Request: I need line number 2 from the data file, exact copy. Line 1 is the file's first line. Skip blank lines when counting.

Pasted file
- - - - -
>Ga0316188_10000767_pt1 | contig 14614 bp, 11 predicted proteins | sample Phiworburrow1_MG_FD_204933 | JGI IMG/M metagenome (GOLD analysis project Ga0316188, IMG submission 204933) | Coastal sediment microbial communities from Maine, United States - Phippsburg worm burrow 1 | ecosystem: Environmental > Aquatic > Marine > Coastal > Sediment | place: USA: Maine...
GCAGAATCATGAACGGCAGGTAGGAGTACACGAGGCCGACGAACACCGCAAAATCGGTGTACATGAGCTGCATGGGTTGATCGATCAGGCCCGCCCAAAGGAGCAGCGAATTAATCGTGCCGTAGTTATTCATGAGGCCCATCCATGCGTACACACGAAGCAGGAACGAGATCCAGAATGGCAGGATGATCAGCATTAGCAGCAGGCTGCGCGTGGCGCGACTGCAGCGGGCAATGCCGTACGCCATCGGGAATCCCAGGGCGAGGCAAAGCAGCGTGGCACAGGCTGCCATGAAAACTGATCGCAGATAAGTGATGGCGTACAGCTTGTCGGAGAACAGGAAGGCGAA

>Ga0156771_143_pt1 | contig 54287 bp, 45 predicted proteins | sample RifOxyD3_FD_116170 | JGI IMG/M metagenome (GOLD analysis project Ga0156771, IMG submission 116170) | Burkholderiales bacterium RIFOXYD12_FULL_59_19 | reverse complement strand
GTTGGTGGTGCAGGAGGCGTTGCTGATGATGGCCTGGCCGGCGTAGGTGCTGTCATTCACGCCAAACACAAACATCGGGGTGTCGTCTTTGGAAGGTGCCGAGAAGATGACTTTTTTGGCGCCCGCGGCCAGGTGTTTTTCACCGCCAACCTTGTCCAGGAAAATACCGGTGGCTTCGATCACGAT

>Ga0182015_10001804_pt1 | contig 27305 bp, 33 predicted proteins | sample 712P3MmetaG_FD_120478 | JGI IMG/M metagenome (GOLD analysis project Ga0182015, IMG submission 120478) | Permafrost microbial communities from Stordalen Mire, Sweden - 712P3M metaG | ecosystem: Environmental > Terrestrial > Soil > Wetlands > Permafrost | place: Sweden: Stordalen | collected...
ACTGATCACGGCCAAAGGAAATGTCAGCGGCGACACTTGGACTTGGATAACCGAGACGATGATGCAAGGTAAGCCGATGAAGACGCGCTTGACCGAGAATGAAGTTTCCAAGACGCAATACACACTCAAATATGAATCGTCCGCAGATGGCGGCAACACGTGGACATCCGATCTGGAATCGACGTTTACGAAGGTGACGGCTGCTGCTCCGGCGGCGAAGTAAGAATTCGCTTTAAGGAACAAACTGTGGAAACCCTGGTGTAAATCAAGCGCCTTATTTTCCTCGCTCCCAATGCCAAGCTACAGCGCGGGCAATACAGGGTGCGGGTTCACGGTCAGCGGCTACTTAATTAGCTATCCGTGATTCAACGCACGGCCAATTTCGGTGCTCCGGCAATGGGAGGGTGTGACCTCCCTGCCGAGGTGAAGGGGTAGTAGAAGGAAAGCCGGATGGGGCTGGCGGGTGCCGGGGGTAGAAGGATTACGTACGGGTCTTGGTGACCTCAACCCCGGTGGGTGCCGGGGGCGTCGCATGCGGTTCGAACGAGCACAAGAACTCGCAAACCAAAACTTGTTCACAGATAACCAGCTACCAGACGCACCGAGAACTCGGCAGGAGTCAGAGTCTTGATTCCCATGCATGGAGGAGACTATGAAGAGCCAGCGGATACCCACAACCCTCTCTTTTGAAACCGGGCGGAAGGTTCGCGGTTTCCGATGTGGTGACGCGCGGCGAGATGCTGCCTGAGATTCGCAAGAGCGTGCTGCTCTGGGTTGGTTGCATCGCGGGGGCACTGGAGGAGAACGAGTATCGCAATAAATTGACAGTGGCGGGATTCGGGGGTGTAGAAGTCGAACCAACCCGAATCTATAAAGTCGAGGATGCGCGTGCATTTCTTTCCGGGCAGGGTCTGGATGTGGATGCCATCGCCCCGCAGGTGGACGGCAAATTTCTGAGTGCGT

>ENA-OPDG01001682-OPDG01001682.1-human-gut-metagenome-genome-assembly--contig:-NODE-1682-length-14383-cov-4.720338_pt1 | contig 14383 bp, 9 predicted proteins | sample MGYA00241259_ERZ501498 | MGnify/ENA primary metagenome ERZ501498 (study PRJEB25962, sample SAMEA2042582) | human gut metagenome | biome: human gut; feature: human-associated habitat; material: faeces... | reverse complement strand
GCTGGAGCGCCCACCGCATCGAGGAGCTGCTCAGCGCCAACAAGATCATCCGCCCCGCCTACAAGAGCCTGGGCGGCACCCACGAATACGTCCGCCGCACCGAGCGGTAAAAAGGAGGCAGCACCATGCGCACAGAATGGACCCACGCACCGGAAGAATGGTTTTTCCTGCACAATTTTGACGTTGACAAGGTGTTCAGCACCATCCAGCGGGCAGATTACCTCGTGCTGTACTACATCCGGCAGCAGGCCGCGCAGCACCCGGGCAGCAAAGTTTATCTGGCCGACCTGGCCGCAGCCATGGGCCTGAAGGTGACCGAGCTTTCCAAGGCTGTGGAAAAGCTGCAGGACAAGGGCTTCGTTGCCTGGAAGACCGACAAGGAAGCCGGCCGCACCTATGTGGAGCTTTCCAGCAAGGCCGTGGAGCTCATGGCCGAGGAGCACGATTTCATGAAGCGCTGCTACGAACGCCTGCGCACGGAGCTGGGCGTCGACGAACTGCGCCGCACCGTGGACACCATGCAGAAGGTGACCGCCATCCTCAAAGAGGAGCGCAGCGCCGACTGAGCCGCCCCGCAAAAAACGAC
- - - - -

GCAGAATCATGAACGGCAGGTAGGAGTACACGAGGCCGACGAACACCGCAAAATCGGTGTACATGAGCTGCATGGGTTGATCGATCAGGCCCGCCCAAAGGAGCAGCGAATTAATCGTGCCGTAGTTATTCATGAGGCCCATCCATGCGTACACACGAAGCAGGAACGAGATCCAGAATGGCAGGATGATCAGCATTAGCAGCAGGCTGCGCGTGGCGCGACTGCAGCGGGCAATGCCGTACGCCATCGGGAATCCCAGGGCGAGGCAAAGCAGCGTGGCACAGGCTGCCATGAAAACTGATCGCAGATAAGTGATGGCGTACAGCTTGTCGGAGAACAGGAAGGCGAA